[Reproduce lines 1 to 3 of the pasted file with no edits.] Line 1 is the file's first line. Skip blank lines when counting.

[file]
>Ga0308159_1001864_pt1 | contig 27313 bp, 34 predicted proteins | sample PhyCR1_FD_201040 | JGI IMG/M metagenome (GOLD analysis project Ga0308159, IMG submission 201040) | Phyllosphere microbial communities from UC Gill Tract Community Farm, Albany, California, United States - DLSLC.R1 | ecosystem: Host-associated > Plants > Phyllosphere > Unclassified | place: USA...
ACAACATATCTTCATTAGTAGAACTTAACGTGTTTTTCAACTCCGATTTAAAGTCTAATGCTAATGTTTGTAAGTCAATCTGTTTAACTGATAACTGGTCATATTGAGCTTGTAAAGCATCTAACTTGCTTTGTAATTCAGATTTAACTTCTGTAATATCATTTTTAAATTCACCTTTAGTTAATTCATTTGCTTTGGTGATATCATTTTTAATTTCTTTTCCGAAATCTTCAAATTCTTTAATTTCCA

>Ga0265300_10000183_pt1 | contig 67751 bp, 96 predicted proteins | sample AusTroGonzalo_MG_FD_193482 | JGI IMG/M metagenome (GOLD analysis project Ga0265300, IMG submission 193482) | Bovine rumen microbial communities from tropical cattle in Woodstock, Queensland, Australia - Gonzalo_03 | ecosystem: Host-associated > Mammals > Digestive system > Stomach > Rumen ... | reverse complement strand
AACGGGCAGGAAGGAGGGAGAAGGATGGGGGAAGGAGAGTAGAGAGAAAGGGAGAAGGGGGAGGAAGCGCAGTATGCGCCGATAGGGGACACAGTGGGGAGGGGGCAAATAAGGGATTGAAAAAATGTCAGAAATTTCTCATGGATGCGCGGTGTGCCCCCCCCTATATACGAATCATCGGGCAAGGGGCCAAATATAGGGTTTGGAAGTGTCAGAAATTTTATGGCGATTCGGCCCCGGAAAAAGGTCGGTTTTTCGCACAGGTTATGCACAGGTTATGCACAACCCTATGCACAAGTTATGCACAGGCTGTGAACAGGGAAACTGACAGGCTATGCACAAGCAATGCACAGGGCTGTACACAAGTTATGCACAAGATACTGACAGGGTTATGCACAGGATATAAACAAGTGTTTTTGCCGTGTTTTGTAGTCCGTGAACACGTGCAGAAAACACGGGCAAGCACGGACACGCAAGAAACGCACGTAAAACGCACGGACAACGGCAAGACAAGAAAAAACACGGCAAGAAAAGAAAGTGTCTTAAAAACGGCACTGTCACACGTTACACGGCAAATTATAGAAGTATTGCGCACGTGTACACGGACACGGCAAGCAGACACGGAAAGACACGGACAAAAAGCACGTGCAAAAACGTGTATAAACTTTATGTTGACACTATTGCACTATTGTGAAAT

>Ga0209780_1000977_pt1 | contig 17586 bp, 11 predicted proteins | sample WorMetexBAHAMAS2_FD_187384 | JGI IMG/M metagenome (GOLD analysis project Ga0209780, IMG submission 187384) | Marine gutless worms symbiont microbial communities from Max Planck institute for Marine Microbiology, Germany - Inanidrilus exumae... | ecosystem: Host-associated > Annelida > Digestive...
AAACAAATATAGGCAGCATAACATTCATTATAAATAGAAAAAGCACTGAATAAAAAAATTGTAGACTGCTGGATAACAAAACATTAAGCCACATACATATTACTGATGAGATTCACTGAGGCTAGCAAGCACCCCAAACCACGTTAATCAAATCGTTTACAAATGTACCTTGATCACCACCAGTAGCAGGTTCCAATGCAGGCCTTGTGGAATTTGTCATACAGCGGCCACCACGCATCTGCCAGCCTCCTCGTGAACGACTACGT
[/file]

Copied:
>Ga0308159_1001864_pt1 | contig 27313 bp, 34 predicted proteins | sample PhyCR1_FD_201040 | JGI IMG/M metagenome (GOLD analysis project Ga0308159, IMG submission 201040) | Phyllosphere microbial communities from UC Gill Tract Community Farm, Albany, California, United States - DLSLC.R1 | ecosystem: Host-associated > Plants > Phyllosphere > Unclassified | place: USA...
ACAACATATCTTCATTAGTAGAACTTAACGTGTTTTTCAACTCCGATTTAAAGTCTAATGCTAATGTTTGTAAGTCAATCTGTTTAACTGATAACTGGTCATATTGAGCTTGTAAAGCATCTAACTTGCTTTGTAATTCAGATTTAACTTCTGTAATATCATTTTTAAATTCACCTTTAGTTAATTCATTTGCTTTGGTGATATCATTTTTAATTTCTTTTCCGAAATCTTCAAATTCTTTAATTTCCA

>Ga0265300_10000183_pt1 | contig 67751 bp, 96 predicted proteins | sample AusTroGonzalo_MG_FD_193482 | JGI IMG/M metagenome (GOLD analysis project Ga0265300, IMG submission 193482) | Bovine rumen microbial communities from tropical cattle in Woodstock, Queensland, Australia - Gonzalo_03 | ecosystem: Host-associated > Mammals > Digestive system > Stomach > Rumen ... | reverse complement strand